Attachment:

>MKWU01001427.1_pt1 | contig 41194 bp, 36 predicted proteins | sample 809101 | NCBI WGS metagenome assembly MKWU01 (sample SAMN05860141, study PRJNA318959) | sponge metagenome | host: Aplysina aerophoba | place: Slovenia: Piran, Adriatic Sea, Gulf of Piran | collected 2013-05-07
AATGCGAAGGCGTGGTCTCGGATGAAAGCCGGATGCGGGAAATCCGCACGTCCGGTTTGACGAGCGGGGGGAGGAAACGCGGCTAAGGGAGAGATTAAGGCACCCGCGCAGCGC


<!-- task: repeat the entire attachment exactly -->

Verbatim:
>MKWU01001427.1_pt1 | contig 41194 bp, 36 predicted proteins | sample 809101 | NCBI WGS metagenome assembly MKWU01 (sample SAMN05860141, study PRJNA318959) | sponge metagenome | host: Aplysina aerophoba | place: Slovenia: Piran, Adriatic Sea, Gulf of Piran | collected 2013-05-07
AATGCGAAGGCGTGGTCTCGGATGAAAGCCGGATGCGGGAAATCCGCACGTCCGGTTTGACGAGCGGGGGGAGGAAACGCGGCTAAGGGAGAGATTAAGGCACCCGCGCAGCGC